Protein aggregation appear to originate from partially unfolded conformations that are sampled through stochastic fluctuations of the native protein. It has been a challenge to characterize these fluctuations, under native like conditions. Here, the conformational dynamics of the full-length (23-231) mouse prion protein were studied under native conditions, using photoinduced electron transfer coupled to fluorescence correlation spectroscopy (PET-FCS). The slowest fluctuations could be associated with the folding of the unfolded state to an intermediate state, by the use of microsecond mixing experiments. The two faster fluctuations observed by PET-FCS, could be attributed to fluctuations within the native state ensemble. The addition of salt, which is known to initiate the aggregation of the protein, resulted in an enhancement in the time scale of fluctuations in the core of the protein. The results indicate the importance of native state dynamics in initiating the aggregation of proteins.
All data generated during the study are included in the manuscript and supporting files. Source data for Figures 2,3, 5, 6 and corresponding figure supplements have been uploaded as Excel file.
- Rama Reddy Goluguri
- Sreemantee Sen
- Jayant Udgaonkar
- Jayant Udgaonkar
The funders had no role in study design, data collection and interpretation, or the decision to submit the work for publication.
- Hannes Neuweiler, University of Würzburg, Germany
© 2019, Goluguri et al.
This article is distributed under the terms of the Creative Commons Attribution License permitting unrestricted use and redistribution provided that the original author and source are credited.
Piezo1 is a stretch-gated ion channel required for mechanosensation in many organ systems. Recent findings point to a new role for Piezo1 in the gut, suggesting that it is a sensor of microbial single-stranded RNA (ssRNA) rather than mechanical force. If true, this would redefine the scope of Piezo biology. Here, we sought to replicate the central finding that fecal ssRNA is a natural agonist of Piezo1. While we observe that fecal extracts and ssRNA can stimulate calcium influx in certain cell lines, this response is independent of Piezo1. Additionally, sterilized dietary extracts devoid of gut biome RNA show similar cell line-specific stimulatory activity to fecal extracts. Together, our data highlight potential confounds inherent to gut-derived extracts, exclude Piezo1 as a receptor for ssRNA in the gut, and support a dedicated role for Piezo channels in mechanosensing.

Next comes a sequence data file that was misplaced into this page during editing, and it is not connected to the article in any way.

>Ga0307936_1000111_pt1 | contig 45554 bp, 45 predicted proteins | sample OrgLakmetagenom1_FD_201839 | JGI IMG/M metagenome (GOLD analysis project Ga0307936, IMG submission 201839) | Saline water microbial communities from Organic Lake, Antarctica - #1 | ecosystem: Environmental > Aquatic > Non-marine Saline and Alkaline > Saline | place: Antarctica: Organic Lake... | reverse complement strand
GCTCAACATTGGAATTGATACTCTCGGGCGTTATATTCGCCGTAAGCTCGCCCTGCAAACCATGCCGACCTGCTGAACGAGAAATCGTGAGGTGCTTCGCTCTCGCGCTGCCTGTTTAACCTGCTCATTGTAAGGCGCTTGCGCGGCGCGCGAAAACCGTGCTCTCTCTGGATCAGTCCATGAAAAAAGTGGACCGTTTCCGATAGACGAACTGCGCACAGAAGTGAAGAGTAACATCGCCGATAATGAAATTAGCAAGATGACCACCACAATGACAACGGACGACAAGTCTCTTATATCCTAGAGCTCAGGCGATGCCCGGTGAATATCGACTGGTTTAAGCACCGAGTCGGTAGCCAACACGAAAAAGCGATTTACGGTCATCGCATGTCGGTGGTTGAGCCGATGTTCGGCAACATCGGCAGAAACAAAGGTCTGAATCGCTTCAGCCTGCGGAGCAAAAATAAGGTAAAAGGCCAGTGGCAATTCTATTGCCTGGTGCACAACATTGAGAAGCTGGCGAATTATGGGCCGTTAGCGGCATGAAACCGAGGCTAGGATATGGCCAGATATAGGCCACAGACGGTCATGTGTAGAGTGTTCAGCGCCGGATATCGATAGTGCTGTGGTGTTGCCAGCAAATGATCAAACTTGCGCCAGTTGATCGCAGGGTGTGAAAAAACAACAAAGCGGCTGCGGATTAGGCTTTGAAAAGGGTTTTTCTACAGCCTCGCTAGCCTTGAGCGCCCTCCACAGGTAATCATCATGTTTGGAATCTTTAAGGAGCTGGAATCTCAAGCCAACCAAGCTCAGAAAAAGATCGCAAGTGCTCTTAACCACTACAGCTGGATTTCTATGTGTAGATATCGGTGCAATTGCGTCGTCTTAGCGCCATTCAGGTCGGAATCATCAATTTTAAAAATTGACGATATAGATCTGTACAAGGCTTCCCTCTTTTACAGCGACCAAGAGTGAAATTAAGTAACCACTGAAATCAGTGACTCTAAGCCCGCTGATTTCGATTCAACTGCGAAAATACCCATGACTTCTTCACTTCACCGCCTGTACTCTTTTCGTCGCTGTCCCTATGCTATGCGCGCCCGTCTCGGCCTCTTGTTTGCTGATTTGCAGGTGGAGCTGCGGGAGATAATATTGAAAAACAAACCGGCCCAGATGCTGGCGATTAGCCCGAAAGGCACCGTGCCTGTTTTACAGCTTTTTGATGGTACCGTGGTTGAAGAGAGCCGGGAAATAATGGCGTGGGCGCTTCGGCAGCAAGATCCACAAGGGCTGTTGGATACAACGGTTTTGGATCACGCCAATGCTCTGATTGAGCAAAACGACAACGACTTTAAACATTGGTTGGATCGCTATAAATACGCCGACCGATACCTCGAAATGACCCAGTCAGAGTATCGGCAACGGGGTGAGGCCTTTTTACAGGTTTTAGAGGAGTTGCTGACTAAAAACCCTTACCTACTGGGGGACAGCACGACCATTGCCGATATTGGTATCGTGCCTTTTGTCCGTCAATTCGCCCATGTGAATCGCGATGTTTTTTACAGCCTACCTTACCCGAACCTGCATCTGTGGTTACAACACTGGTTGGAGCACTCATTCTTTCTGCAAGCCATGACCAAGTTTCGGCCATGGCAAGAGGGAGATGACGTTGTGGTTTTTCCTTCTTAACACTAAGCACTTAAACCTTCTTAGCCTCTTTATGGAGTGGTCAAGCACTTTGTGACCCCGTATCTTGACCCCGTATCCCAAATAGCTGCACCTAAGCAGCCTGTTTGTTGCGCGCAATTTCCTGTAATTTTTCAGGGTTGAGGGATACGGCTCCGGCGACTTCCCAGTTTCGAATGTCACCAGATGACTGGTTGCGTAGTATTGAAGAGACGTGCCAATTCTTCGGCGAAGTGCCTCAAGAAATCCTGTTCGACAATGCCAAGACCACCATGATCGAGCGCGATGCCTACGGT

The auto-inhibited, super-relaxed (SRX) state of cardiac myosin is thought to be crucial for regulating contraction, relaxation, and energy conservation in the heart. We used single ATP turnover experiments to demonstrate that a dilated cardiomyopathy (DCM) mutation (E525K) in human beta-cardiac myosin increases the fraction of myosin heads in the SRX state (with slow ATP turnover), especially in physiological ionic strength conditions. We also utilized FRET between a C-terminal GFP tag on the myosin tail and Cy3ATP bound to the active site of the motor domain to estimate the fraction of heads in the closed, interacting-heads motif (IHM); we found a strong correlation between the IHM and SRX state. Negative stain electron microscopy and 2D class averaging of the construct demonstrated that the E525K mutation increased the fraction of molecules adopting the IHM. Overall, our results demonstrate that the E525K DCM mutation may reduce muscle force and power by stabilizing the auto-inhibited SRX state. Our studies also provide direct evidence for a correlation between the SRX biochemical state and the IHM structural state in cardiac muscle myosin. Furthermore, the E525 residue may be implicated in crucial electrostatic interactions that modulate this conserved, auto-inhibited conformation of myosin.